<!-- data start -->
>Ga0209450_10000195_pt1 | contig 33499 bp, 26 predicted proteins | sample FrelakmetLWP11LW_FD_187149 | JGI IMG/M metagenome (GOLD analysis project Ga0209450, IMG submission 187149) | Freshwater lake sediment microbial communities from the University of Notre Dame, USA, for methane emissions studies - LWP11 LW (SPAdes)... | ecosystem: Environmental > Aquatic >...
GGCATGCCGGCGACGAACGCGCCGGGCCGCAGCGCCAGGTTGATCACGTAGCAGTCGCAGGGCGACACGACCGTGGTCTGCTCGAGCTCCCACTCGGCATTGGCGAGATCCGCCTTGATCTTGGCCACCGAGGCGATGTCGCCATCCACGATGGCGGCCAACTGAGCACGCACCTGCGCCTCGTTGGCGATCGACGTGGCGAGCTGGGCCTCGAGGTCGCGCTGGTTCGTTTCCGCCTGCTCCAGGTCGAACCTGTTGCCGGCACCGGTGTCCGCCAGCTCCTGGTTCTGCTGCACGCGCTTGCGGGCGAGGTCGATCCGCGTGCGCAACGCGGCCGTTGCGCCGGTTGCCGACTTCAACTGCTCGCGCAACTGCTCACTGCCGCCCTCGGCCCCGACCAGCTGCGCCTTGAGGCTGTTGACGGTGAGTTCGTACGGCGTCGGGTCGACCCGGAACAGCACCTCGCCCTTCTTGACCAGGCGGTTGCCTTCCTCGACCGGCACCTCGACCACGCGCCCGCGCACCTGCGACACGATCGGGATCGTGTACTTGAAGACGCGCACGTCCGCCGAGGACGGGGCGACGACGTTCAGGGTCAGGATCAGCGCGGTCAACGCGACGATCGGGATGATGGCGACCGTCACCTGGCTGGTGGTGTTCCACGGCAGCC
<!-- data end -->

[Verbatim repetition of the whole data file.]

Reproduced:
>Ga0209450_10000195_pt1 | contig 33499 bp, 26 predicted proteins | sample FrelakmetLWP11LW_FD_187149 | JGI IMG/M metagenome (GOLD analysis project Ga0209450, IMG submission 187149) | Freshwater lake sediment microbial communities from the University of Notre Dame, USA, for methane emissions studies - LWP11 LW (SPAdes)... | ecosystem: Environmental > Aquatic >...
GGCATGCCGGCGACGAACGCGCCGGGCCGCAGCGCCAGGTTGATCACGTAGCAGTCGCAGGGCGACACGACCGTGGTCTGCTCGAGCTCCCACTCGGCATTGGCGAGATCCGCCTTGATCTTGGCCACCGAGGCGATGTCGCCATCCACGATGGCGGCCAACTGAGCACGCACCTGCGCCTCGTTGGCGATCGACGTGGCGAGCTGGGCCTCGAGGTCGCGCTGGTTCGTTTCCGCCTGCTCCAGGTCGAACCTGTTGCCGGCACCGGTGTCCGCCAGCTCCTGGTTCTGCTGCACGCGCTTGCGGGCGAGGTCGATCCGCGTGCGCAACGCGGCCGTTGCGCCGGTTGCCGACTTCAACTGCTCGCGCAACTGCTCACTGCCGCCCTCGGCCCCGACCAGCTGCGCCTTGAGGCTGTTGACGGTGAGTTCGTACGGCGTCGGGTCGACCCGGAACAGCACCTCGCCCTTCTTGACCAGGCGGTTGCCTTCCTCGACCGGCACCTCGACCACGCGCCCGCGCACCTGCGACACGATCGGGATCGTGTACTTGAAGACGCGCACGTCCGCCGAGGACGGGGCGACGACGTTCAGGGTCAGGATCAGCGCGGTCAACGCGACGATCGGGATGATGGCGACCGTCACCTGGCTGGTGGTGTTCCACGGCAGCC